Luc Tuymans's paintings set a somber mood at David Zwirner: a ship at sail with its stern to a cloudy horizon; a conspiratorial faceless portrait; a panel discussion dissolving as its participants are cast in blinding light. The 11 works in his latest show titled "Corporate" darkly depict corporations as the new feudal lords. This means a series of portraits, interiors, and landscapes in shades of gray line Zwirner's walls, along with a girl on horseback and some knightly armor.

That Tuymans's work takes "the banality of evil" as its subject matter—an often re-iterated point made again by curator Helen Molesworth in the artist's retrospective catalogue at SFMOMA this spring—is only a half-truth here. His 17th century ship painting may evoke the same stillness of a Vija Celmins ocean painting, but it still fails to be quite so unsettling. There's simply nothing remarkable about the composition, nor the artist's loose brushwork, a point underscoring the larger problem within the show. The line between quiet and inert is much too thin.

Part of this has to do with the theme of the show, which is engaged only superficially. The subject of each painting ranges from the expected to the uninteresting. Two smoke stacks emitting scary poisonous clouds point to the industry behind the paperwork, a portrait of a manicured girl riding a horse represents the moneyed, the most commonly depicted class in any office. Corporate, a giant old ship reminiscent of those amongst The East India Company’s fleet is the first painting a viewer sees and is described as the first corporation. I’m no industry expert, but even Wikipedia sources ancient Rome as having legal business entities, so Tuyman’s chronology is more than a little challenged.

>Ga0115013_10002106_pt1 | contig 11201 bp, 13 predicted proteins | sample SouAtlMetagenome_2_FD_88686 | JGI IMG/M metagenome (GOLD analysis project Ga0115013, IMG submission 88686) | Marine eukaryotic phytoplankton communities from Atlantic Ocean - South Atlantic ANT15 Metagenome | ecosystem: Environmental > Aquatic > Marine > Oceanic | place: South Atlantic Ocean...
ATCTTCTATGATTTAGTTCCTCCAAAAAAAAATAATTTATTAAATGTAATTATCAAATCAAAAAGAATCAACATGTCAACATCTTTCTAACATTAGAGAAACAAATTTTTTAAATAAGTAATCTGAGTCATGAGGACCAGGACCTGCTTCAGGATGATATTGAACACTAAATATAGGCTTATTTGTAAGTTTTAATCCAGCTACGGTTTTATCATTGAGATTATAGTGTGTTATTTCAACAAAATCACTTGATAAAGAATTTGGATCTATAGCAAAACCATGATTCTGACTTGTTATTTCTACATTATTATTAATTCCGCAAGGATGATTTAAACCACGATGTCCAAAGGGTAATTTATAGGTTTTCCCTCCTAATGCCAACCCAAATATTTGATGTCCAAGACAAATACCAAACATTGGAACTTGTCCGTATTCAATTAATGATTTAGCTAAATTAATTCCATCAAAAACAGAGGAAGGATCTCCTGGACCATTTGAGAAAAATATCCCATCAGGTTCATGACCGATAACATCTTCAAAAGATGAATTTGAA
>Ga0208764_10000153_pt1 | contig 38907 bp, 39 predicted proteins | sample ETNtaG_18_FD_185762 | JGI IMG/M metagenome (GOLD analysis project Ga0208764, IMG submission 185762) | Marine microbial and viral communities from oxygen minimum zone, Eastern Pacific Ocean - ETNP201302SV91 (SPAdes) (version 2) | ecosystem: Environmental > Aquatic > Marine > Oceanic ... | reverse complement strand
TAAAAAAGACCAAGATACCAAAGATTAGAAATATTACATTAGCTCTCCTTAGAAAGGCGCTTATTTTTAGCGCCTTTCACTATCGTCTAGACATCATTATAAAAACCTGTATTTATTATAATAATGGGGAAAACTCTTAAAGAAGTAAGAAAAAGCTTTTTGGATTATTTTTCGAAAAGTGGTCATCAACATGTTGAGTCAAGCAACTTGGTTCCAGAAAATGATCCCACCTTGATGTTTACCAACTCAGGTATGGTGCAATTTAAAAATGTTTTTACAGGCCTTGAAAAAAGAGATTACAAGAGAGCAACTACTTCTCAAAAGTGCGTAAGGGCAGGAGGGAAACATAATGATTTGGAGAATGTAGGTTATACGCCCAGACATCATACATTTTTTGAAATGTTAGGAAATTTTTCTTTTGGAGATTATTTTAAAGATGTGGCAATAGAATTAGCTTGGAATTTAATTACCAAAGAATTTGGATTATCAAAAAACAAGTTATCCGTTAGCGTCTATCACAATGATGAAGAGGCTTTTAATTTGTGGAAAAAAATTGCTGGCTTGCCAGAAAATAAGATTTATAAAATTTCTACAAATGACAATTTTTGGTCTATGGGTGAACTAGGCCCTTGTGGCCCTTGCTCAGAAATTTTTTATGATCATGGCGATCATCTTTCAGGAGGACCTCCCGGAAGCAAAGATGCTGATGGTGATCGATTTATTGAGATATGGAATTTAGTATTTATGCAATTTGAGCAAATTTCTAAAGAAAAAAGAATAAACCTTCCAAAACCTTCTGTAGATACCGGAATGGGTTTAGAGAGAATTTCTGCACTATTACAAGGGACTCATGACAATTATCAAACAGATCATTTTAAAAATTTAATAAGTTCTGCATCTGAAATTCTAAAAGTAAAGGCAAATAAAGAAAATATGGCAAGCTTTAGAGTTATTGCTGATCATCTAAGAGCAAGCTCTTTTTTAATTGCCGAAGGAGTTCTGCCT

The depiction of the disengaged middle class is wholly absent, though the painting Fortis alludes to them. Titled after the banking, investment, and insurance firm, the piece consists only of a now bloody curved musical graphic once used in the company's commercials issuing false promises to protect its clients. Talk about ham-fisted.

If the paintings resembled some of his more eerily deadpan works, I probably wouldn't care what the subject was, but almost all them are dreadfully over-determined. Nowhere is the sensibility that produced the restrained bunny of 1994—The Rabbit—a tour de force of economic brushwork and form. Instead we're offered Conference Room, a painting in which the backs of chairs melt into the walls as though the painter were aiming merely at half-assed abstraction.

Zwirner likely knew that Conference Room was the weakest painting in the show, as it almost disappears on a wall facing the back of the gallery. The painting directly opposite, Panel, eclipses this piece and every other in the show. CEOs don't really talk to each other in public, so the work doesn't have much to do with the theme of the show, but who cares? It's at least a good painting. Bathed in the light from Zwirner's skylights, Tuymans depicts an audience of dimly defined viewers watching four people on stage. The painting evokes the popes Francis Bacon so deftly portrayed, each similarly in a state of immateriality and anguish. But even if Tuymans wishes to draw comparisons between the abuse of power within the Church and those of corporations, his painting has more to say about the mythology of looking. In the case of Panel, the audience members are so blinded they no longer even know what they are watching. Sadly, I left with the feeling that Tuymans had expected as little from me as he had the spectators of Panel.